Climbing Legend Riccardo Cassin Dies at 100

riccardo01

Legendary alpinist Riccardo Cassin died last Thursday, 6 August, at the age of 100. Born on 2 January 1909 in the province of Friuli, Italy, Cassin was orphaned at a very young age and started work at the age of 13 as a blacksmith, a mason and then as a mechanic.

It was during this time that his natural ability and passion for the mountains enabled him to develop into a premiere talent. He began climbing with the Ragni di Lecco (Lecco Spiders) and opened his first routes in 1931 at the age of 22. In 1935 he astounded the international climbing community by climbing the north face of the Cime Ovest di Lavaredo (Italian VIII°/VI° /500m / A0 or 5.11d/5.9 A0) in the Dolomites. This route was coveted by the biggest names in climbing at the time and had developed a reputation as being unconquerable. Federica Valabrega describes the route in a Climbing magazine interview:

Cima Ovest Lavaredo (UIAA VIII- or VI-/A2)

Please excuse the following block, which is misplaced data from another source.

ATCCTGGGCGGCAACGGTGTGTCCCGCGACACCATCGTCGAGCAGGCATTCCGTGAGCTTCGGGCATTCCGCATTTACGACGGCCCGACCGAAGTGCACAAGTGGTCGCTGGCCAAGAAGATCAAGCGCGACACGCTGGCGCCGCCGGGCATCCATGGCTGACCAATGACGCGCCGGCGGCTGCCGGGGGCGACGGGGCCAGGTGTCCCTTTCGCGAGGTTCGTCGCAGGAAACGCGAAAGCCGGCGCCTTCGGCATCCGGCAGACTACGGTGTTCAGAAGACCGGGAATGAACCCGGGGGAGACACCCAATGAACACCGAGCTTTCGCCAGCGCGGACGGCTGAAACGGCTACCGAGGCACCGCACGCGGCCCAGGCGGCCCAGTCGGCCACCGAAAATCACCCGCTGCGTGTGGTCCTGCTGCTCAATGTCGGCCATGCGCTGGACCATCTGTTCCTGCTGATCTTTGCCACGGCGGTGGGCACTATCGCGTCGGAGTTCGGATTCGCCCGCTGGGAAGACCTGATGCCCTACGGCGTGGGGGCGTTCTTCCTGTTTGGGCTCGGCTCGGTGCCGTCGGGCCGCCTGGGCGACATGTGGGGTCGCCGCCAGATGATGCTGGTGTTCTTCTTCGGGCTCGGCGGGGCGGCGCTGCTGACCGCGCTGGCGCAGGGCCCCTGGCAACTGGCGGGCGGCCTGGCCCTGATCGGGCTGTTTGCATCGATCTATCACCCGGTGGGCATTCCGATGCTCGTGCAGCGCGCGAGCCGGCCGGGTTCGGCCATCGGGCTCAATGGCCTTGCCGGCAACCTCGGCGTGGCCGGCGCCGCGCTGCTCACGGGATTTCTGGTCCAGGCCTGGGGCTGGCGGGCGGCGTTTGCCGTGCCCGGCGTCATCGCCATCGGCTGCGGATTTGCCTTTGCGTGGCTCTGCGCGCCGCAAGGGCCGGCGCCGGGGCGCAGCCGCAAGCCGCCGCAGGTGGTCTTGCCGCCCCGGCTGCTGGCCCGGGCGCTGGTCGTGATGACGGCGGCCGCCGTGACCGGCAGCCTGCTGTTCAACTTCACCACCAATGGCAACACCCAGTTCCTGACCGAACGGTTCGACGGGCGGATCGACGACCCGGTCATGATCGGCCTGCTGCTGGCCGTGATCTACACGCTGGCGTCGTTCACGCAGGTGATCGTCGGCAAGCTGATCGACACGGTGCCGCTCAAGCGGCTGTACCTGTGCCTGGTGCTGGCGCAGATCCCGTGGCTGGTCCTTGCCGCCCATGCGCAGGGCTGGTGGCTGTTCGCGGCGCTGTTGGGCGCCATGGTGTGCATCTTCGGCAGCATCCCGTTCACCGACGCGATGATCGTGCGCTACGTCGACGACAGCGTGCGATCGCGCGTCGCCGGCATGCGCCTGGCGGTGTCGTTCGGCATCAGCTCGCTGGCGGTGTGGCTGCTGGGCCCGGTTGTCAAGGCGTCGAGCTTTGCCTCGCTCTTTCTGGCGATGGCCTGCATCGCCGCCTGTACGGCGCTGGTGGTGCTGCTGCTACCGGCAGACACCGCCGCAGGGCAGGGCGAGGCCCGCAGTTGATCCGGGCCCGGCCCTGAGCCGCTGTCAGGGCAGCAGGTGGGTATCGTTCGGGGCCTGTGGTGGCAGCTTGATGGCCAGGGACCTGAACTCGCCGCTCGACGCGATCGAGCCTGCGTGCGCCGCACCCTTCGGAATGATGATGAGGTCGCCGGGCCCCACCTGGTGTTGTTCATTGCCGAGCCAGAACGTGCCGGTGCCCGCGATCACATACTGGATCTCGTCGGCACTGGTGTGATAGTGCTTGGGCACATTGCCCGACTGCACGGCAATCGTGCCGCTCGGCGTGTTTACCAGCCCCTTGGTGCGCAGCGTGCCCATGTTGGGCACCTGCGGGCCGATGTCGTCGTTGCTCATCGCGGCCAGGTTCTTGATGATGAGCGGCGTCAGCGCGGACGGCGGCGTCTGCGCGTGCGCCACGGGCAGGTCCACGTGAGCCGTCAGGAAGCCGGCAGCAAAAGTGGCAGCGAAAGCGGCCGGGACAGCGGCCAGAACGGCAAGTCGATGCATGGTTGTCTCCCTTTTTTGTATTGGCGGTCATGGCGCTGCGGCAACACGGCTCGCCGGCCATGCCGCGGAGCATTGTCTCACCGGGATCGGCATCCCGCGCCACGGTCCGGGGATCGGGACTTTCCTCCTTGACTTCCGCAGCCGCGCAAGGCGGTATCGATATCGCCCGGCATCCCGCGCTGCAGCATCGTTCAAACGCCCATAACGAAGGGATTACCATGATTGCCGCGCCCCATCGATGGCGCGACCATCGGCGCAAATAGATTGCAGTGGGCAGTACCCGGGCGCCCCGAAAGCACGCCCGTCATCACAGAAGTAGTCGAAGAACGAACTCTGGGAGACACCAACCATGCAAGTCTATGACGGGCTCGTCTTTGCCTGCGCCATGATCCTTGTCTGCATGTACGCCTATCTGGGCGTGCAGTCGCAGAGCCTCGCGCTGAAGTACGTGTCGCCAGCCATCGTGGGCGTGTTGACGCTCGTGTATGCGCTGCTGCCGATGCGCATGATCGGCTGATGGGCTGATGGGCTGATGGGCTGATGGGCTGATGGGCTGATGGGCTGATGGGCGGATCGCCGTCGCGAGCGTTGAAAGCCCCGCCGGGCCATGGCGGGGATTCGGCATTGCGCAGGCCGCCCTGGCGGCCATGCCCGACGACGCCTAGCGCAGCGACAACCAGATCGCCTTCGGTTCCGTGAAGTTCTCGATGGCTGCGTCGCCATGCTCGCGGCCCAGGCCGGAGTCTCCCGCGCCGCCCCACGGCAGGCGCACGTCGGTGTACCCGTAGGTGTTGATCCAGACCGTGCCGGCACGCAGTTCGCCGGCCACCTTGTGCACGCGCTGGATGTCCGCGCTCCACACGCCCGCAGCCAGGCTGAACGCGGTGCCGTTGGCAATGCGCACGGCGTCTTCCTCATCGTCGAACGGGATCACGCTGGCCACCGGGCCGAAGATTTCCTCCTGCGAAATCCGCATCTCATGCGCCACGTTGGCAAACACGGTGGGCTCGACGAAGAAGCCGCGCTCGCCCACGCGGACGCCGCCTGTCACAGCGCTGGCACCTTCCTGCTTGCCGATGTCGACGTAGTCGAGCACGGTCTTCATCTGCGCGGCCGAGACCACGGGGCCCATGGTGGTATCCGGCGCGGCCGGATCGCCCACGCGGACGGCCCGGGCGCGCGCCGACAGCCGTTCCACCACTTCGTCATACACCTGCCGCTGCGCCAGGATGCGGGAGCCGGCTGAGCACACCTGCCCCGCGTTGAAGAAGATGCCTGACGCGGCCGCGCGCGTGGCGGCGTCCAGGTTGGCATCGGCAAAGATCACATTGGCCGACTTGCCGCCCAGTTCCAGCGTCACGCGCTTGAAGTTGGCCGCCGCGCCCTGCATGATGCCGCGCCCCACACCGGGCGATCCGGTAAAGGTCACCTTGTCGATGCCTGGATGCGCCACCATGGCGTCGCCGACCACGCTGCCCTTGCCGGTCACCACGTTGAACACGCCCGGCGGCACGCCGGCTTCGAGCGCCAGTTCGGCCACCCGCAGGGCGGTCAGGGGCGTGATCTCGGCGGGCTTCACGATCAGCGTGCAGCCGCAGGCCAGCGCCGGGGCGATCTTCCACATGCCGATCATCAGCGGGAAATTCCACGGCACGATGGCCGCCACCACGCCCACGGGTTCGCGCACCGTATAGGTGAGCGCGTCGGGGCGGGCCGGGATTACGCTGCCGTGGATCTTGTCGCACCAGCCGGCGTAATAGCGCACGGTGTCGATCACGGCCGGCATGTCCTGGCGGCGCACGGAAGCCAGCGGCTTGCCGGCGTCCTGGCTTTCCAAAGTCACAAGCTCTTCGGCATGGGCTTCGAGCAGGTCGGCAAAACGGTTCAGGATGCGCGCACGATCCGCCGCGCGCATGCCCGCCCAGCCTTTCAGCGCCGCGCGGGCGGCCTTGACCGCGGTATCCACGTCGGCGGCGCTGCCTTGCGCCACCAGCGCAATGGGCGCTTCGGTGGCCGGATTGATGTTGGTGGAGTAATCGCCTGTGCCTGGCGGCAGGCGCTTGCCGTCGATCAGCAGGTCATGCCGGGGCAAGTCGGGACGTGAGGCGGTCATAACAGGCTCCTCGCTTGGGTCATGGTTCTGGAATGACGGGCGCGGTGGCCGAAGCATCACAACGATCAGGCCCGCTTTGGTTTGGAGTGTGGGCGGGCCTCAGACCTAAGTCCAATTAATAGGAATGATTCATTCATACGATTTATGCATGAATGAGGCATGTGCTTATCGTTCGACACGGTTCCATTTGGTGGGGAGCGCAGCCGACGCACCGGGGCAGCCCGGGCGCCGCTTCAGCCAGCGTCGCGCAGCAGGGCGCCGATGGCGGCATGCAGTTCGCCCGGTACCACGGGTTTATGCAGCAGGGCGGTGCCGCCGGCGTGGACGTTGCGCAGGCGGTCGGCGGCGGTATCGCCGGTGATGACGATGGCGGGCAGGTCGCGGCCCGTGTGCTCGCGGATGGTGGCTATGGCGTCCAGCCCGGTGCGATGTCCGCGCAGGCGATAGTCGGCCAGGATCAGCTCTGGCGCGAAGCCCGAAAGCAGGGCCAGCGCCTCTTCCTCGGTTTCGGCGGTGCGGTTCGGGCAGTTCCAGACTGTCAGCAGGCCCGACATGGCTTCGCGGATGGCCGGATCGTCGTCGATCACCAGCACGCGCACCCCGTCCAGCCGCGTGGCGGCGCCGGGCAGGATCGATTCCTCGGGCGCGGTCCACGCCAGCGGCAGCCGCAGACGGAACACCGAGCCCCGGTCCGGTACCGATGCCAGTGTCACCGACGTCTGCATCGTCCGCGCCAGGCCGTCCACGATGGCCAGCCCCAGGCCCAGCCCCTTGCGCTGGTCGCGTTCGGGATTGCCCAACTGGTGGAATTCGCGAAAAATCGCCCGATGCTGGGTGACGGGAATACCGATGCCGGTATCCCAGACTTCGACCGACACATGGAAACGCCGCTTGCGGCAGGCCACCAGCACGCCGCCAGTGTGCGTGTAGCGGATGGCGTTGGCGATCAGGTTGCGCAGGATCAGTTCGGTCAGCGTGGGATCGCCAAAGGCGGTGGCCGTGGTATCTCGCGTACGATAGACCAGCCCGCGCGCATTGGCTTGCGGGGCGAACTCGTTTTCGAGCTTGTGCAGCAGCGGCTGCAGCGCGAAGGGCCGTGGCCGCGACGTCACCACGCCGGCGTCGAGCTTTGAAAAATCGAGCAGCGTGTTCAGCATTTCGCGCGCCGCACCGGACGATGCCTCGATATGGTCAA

Cima Ovest Lavaredo (UIAA VIII- or VI-/A2)

…a 500-meter line alternating overhanging sections with some more technical roofs, both requiring a large number of pitons. At that time, the ascent lasted over 60 hours, during which three terrible rainstorms lashed the wall, making snow condition very precarious.

July 1937 – Cassin leads the first ascent of Via Cassin, the northeast face of Piz Badile in the Bregaglia, Switzerland with best friend and climbing buddy Vittorio Ratti and Gino Esposito. M. Molteni and G. Valsecchi had reached the wall earlier and asked to rope in when the parties merged. www.Cassin.it illustrates the epic struggle:

Piz Badile (TD / 1200m / IV/6a)

Piz Badile (TD / 1200m / IV/6a)

In the evening during the first camp on the wall, Molteni asked Cassin to rope in. The second day of climbing was full of great technical difficulties worsened by the absolute isolation and the frequent stonefall.
During the night of the second bivvy a terrible rainstorm broke out that put the five alpinists to the test especially Molteni and Valsecchi who were already exhausted by the efforts of the climb.